Enzyme catalyzing Nitrogen Fixation in Bacteria Root nodules on legumes

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  • Slide 1
  • Enzyme catalyzing Nitrogen Fixation in Bacteria Root nodules on legumes
  • Slide 2
  • Nitrogenase is the enzyme found in a variety of bacteria, some of them symbiotic with plants catalyzes the conversion of molecular nitrogen (N 2 ) from the air into ammonia (NH 3 ). It is found in a variety of bacteria, some of them symbiotic with plants.
  • Slide 3
  • Diversity of N-fixing Bacteria
  • Slide 4
  • Choosing the sequence to compare Nitrogenase consists of a molybdenum-iron (MoFe) protein and an iron (Fe) protein. The MoFe protein contains 2 alpha protein chains and 2 beta protein chains.
  • Slide 5
  • Trials and Errors Constructed a phylogenetic tree of the Mo-Fe protein of nitrogenase from published nucleic acid data. Tried to get a more coherent tree by eliminating some of the sequences. Tree still not revealing. Mistake: using nucleotides, switched to amino acid sequences for the alpha and beta chains.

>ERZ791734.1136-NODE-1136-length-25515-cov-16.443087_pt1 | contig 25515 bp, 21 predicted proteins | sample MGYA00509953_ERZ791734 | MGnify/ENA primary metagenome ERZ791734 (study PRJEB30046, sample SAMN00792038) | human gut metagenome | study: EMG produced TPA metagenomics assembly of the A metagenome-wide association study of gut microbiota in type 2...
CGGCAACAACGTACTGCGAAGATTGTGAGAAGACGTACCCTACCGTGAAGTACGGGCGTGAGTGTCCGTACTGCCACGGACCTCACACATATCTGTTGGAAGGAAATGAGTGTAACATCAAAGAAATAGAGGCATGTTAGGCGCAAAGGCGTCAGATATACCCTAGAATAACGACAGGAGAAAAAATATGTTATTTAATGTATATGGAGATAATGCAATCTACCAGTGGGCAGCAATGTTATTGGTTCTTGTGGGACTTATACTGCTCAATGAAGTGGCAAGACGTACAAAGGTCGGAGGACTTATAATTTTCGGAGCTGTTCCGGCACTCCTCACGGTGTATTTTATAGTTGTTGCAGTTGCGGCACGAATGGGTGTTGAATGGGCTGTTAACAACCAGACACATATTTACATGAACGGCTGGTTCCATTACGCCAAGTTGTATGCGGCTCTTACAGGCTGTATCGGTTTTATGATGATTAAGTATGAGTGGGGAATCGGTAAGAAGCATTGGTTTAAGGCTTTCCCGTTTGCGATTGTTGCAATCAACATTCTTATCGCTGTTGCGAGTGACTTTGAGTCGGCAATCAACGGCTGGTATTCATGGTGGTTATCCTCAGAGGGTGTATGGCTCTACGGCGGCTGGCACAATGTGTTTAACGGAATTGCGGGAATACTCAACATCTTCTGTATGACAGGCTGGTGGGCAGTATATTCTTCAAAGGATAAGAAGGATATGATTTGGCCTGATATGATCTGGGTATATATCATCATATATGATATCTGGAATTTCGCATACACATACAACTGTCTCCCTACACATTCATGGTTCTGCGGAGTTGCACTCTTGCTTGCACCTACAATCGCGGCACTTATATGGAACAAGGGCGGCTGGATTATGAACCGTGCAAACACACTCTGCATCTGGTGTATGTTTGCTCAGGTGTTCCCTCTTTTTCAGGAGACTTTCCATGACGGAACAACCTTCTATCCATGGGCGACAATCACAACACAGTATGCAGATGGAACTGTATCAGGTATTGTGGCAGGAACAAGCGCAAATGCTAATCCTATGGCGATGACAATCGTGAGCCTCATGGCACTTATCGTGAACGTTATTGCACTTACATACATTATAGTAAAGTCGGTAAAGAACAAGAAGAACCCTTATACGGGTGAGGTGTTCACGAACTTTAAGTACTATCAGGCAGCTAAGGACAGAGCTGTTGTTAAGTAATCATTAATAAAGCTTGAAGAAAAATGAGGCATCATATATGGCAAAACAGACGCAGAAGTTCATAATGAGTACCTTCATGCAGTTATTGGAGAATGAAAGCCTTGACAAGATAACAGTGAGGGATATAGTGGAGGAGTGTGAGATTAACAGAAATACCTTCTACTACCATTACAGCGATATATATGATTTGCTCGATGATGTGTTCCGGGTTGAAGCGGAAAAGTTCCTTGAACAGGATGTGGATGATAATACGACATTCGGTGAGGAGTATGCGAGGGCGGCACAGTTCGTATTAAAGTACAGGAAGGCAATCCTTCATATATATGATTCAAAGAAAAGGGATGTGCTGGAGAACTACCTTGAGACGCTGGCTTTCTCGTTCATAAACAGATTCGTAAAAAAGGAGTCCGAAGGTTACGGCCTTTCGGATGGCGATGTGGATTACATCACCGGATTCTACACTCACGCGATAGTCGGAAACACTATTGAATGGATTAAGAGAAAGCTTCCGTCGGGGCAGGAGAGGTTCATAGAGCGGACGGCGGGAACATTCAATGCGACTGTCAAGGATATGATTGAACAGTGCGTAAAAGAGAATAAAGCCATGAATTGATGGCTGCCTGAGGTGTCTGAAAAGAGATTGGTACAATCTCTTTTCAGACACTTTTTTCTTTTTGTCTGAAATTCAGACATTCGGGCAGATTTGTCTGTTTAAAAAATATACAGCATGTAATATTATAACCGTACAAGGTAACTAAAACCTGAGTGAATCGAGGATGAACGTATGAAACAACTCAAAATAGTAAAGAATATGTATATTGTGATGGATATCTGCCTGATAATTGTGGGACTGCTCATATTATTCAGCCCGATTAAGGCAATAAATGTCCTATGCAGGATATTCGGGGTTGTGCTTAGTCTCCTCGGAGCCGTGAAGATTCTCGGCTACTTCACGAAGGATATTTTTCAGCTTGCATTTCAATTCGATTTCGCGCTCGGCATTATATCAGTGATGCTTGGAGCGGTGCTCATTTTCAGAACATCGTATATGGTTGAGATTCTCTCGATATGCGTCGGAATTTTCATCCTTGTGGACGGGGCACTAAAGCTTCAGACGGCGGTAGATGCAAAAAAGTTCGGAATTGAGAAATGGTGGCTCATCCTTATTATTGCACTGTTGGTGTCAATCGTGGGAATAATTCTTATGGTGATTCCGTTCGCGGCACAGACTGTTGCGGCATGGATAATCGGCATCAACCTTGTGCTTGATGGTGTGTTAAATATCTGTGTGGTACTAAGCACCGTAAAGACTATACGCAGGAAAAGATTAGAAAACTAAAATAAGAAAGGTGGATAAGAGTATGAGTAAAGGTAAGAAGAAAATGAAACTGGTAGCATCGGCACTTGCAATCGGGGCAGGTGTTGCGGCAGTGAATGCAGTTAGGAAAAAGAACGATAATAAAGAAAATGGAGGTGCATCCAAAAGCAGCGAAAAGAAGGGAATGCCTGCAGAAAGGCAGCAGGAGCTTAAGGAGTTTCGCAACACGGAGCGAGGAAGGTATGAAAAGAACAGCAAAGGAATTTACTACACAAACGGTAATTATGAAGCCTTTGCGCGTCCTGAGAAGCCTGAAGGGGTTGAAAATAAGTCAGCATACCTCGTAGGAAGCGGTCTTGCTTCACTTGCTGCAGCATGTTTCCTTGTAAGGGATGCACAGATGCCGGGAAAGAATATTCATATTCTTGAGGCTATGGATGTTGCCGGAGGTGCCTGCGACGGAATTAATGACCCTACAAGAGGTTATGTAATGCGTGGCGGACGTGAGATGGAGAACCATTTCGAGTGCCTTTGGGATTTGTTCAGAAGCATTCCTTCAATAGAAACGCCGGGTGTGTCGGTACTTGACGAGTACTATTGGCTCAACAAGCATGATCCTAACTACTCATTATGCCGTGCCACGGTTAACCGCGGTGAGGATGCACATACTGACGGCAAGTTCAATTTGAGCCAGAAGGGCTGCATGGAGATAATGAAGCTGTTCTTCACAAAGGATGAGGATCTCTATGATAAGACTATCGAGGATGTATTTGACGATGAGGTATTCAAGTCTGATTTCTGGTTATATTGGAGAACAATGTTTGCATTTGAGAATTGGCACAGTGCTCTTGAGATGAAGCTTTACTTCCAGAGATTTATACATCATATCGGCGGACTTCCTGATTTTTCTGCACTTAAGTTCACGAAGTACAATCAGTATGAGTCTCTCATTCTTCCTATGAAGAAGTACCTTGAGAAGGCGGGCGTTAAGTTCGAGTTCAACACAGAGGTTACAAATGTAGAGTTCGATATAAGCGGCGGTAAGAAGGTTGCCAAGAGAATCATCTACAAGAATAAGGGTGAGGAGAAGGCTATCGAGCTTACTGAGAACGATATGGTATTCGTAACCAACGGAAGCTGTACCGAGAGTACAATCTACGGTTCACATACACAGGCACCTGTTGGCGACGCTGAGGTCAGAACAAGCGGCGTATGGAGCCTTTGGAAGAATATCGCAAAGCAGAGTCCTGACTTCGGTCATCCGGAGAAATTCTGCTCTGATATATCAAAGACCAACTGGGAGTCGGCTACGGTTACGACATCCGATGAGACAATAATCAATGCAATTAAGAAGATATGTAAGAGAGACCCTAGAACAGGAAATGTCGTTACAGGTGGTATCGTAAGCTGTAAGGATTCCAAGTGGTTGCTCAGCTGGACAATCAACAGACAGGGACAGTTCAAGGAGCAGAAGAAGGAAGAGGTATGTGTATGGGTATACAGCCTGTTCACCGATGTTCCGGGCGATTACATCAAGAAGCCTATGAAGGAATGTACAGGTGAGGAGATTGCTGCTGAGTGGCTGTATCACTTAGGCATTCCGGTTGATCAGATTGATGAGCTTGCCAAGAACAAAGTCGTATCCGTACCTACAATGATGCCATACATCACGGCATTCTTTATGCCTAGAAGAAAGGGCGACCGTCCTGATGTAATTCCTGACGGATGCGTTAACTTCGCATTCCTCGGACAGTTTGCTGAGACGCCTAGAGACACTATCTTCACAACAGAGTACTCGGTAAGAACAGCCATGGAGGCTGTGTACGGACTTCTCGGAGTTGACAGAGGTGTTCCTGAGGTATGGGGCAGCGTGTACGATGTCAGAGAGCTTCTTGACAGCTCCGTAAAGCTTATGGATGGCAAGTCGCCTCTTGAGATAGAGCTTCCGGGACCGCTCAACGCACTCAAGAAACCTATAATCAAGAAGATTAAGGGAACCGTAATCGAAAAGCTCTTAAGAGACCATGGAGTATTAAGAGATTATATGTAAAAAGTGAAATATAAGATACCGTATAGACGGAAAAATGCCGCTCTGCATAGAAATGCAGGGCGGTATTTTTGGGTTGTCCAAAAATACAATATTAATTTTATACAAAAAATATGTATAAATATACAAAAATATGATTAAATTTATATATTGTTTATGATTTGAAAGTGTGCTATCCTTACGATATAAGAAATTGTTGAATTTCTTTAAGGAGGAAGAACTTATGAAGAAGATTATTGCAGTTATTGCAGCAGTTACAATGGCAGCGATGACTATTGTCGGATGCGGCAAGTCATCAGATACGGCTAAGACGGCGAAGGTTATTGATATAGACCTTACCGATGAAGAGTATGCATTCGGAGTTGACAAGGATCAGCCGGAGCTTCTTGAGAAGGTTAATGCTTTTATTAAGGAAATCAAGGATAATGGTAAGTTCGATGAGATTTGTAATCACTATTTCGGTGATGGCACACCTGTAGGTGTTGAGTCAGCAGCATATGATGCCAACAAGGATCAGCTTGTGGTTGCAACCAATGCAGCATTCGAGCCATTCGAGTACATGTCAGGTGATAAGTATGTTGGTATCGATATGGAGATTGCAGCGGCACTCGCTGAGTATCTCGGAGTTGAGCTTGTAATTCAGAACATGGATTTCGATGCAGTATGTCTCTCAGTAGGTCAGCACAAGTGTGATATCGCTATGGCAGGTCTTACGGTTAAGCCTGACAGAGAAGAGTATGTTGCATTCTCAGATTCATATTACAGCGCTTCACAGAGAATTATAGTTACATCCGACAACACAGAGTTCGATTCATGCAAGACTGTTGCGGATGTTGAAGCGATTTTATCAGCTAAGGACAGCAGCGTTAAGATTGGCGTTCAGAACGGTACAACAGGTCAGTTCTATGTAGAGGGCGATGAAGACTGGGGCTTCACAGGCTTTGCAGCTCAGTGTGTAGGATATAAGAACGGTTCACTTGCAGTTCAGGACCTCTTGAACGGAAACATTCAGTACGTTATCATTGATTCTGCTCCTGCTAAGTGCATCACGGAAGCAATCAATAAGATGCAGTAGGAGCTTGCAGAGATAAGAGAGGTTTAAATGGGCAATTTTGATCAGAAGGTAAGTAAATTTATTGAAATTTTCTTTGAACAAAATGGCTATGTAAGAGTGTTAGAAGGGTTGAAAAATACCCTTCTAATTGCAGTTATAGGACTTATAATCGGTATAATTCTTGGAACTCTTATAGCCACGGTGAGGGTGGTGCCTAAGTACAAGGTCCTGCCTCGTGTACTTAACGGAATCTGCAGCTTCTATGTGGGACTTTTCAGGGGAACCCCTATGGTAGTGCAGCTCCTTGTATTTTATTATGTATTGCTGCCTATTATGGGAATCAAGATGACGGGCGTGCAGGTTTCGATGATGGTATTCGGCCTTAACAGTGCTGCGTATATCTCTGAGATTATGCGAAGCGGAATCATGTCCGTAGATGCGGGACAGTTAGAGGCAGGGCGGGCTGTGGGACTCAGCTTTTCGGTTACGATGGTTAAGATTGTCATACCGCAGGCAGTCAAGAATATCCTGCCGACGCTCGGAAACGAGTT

• Slide 6
  • Amino Acid sequence Obtained amino acid sequence of alpha and beta subunits of MoFe protein from Azotobacter vinelandii Did an alignment on alpha and beta subunits and found 20.1% identity and, 78% global alignment, suggesting that alpha and beta chains are the product of gene duplication.
  • Slide 7
  • Crystallographic structure Found crystallographic structure for MoFe protein from A. vinelandii shown on next slide.
  • Slide 8
  • Structure Explorer - 1M34
  • Slide 9
  • Gene Duplication in the Mo-Fe Protein of Nitrogenase
  • Slide 10
  • Figure 54.18 The nitrogen cycle
  • Slide 11
  • Figure 37.9 The role of soil bacteria in the nitrogen nutrition of plants (Layer 3)
  • Slide 12
  • Figure 37.10 Root nodules on legumes
  • Slide 13
  • Figure 37.10x Nodules
  • Slide 14
  • Figure 37.11 Development of a soybean root nodule
  • Slide 15
  • Figure 37.13 Molecular biology of root nodule formation
  • Slide 16
  • Figure 37.12 Crop rotation and green manure
  • Slide 17
  • Figure 27.11 One of the most independent organisms on earth: Cyanobacteria (Anabaena)
  • Slide 18
  • Figure 27.11x1 Cyanobacteria: Gloeothece (top left), Nostoc (top right), Calothrix (bottom left), Fischerella (bottom right)
  • Slide 19
  • Figure 27.11x2 A bloom of cyanobacteria
  • Slide 20
  • Nutrient Deficiencies: Agricultural Importance Nitrogen deficiency
  • Slide 21
  • Figure 54.9 Nutrient addition experiments in a Hudson Bay salt marsh
  • Slide 22
  • Figure 27.8 Specialized membranes of prokaryotes